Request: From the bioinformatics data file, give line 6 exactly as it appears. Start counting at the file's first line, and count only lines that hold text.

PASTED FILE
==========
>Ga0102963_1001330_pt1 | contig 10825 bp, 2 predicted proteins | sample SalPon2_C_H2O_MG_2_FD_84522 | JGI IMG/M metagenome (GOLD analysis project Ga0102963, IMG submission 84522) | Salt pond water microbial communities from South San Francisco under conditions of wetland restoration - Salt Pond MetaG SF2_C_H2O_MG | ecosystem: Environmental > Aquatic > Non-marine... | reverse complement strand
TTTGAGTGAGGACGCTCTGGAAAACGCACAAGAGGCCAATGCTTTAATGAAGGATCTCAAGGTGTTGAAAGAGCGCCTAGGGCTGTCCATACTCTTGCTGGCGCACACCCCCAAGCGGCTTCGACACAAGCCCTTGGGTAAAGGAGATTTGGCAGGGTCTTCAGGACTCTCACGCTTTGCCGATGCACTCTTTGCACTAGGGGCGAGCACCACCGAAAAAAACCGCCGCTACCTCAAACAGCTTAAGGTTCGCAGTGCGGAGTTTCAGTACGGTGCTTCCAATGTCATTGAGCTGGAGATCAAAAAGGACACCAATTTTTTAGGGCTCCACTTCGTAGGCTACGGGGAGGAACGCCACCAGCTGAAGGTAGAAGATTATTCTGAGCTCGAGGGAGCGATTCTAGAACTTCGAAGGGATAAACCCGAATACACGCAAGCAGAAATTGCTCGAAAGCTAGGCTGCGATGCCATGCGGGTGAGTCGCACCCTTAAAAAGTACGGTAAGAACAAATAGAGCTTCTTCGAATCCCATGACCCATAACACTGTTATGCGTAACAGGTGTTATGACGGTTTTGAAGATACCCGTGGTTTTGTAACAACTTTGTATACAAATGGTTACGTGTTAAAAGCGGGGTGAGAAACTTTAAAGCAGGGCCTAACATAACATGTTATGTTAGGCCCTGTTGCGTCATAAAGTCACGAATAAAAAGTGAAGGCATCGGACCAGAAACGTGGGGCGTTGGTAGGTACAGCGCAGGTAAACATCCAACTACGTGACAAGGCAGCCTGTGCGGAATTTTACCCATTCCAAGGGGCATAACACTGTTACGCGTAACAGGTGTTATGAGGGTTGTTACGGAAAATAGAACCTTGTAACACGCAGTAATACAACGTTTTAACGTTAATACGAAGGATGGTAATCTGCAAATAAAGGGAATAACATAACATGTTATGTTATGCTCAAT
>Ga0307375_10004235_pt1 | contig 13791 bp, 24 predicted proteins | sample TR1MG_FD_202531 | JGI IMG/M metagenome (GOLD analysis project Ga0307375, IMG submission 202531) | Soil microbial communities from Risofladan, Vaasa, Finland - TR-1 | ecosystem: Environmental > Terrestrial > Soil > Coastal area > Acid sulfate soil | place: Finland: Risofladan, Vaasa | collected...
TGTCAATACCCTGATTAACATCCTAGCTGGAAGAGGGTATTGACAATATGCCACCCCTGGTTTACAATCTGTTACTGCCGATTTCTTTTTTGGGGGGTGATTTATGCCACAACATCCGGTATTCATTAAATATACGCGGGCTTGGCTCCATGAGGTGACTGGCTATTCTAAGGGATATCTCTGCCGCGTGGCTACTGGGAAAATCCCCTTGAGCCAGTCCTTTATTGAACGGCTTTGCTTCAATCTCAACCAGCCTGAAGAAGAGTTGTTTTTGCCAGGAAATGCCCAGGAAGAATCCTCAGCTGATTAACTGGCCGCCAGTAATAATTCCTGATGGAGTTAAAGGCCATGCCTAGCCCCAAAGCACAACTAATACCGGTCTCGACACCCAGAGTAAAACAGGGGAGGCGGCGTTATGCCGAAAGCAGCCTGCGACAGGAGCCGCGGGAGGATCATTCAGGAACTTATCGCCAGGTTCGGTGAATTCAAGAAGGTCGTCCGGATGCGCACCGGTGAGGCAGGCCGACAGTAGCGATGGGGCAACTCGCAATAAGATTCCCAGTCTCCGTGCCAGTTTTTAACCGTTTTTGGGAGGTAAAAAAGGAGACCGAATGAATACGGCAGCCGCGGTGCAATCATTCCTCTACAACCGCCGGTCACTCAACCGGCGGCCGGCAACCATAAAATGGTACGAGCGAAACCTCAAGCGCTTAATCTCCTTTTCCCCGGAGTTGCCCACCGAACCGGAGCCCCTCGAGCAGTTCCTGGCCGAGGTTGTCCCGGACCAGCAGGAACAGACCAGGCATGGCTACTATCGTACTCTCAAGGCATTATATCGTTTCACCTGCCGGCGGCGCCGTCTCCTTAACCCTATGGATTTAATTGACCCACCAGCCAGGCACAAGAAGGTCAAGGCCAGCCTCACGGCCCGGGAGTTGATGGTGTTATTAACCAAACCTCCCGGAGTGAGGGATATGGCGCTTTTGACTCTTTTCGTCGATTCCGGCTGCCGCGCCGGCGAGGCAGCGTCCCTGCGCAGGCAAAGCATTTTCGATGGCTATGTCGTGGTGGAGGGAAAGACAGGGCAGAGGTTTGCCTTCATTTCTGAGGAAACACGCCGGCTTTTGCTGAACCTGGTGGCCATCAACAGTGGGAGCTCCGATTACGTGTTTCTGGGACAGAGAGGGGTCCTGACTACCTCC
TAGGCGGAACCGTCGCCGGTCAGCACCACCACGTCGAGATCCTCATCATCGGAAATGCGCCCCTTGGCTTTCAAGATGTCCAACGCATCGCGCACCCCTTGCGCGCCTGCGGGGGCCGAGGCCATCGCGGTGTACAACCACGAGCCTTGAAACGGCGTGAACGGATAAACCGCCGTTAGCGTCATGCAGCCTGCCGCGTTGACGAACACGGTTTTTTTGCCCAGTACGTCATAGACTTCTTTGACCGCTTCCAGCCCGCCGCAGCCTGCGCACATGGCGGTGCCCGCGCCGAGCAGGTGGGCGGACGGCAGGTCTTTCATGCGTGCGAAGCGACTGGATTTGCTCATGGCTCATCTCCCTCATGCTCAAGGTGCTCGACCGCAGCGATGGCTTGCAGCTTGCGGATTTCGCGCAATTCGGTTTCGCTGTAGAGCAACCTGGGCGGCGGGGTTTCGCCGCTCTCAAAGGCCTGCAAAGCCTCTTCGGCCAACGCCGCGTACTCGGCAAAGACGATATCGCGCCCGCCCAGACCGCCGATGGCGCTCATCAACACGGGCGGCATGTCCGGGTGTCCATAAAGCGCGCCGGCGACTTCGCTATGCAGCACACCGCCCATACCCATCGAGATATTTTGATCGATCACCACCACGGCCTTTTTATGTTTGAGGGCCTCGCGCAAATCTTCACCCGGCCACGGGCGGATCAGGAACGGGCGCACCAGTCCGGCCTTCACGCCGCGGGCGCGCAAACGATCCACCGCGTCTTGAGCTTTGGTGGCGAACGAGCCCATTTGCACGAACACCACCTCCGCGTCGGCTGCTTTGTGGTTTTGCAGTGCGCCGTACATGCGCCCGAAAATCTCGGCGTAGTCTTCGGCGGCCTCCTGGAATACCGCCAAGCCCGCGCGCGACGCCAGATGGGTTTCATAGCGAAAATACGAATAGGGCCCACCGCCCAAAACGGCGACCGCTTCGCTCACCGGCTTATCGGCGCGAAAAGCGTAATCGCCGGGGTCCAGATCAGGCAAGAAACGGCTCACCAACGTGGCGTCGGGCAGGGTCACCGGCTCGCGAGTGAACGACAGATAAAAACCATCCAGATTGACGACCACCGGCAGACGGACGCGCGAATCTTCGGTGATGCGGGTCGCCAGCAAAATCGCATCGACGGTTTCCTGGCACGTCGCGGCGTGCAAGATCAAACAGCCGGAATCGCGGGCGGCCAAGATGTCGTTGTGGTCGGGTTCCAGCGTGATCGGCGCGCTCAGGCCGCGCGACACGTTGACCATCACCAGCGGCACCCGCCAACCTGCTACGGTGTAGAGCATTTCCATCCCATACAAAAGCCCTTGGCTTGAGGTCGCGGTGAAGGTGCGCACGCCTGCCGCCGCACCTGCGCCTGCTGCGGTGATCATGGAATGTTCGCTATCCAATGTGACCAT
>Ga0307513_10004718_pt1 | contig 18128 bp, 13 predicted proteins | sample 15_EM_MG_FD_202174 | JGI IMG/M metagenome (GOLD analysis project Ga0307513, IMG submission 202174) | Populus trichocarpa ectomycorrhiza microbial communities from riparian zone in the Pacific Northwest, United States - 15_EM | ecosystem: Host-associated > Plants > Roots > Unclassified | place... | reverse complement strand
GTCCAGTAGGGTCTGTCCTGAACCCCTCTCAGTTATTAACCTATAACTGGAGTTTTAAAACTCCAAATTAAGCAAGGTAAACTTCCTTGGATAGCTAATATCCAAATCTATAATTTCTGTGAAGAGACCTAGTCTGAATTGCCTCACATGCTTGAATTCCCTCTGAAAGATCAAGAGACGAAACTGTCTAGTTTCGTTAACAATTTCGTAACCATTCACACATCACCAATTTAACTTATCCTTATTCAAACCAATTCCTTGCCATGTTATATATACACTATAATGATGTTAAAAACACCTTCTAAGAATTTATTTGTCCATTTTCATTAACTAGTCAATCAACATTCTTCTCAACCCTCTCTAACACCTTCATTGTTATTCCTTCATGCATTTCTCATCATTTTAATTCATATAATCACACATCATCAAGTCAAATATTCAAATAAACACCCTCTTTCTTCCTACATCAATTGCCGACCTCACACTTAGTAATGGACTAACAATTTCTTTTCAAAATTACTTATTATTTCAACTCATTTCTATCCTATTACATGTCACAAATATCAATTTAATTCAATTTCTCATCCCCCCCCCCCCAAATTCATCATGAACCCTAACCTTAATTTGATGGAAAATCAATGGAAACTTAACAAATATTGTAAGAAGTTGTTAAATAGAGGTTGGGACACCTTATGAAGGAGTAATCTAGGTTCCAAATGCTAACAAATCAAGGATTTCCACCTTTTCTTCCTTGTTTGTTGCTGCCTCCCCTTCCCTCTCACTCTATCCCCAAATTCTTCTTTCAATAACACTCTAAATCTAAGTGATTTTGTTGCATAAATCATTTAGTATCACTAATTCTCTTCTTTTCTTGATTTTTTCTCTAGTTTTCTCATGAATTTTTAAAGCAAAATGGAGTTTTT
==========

>Ga0307513_10004718_pt1 | contig 18128 bp, 13 predicted proteins | sample 15_EM_MG_FD_202174 | JGI IMG/M metagenome (GOLD analysis project Ga0307513, IMG submission 202174) | Populus trichocarpa ectomycorrhiza microbial communities from riparian zone in the Pacific Northwest, United States - 15_EM | ecosystem: Host-associated > Plants > Roots > Unclassified | place... | reverse complement strand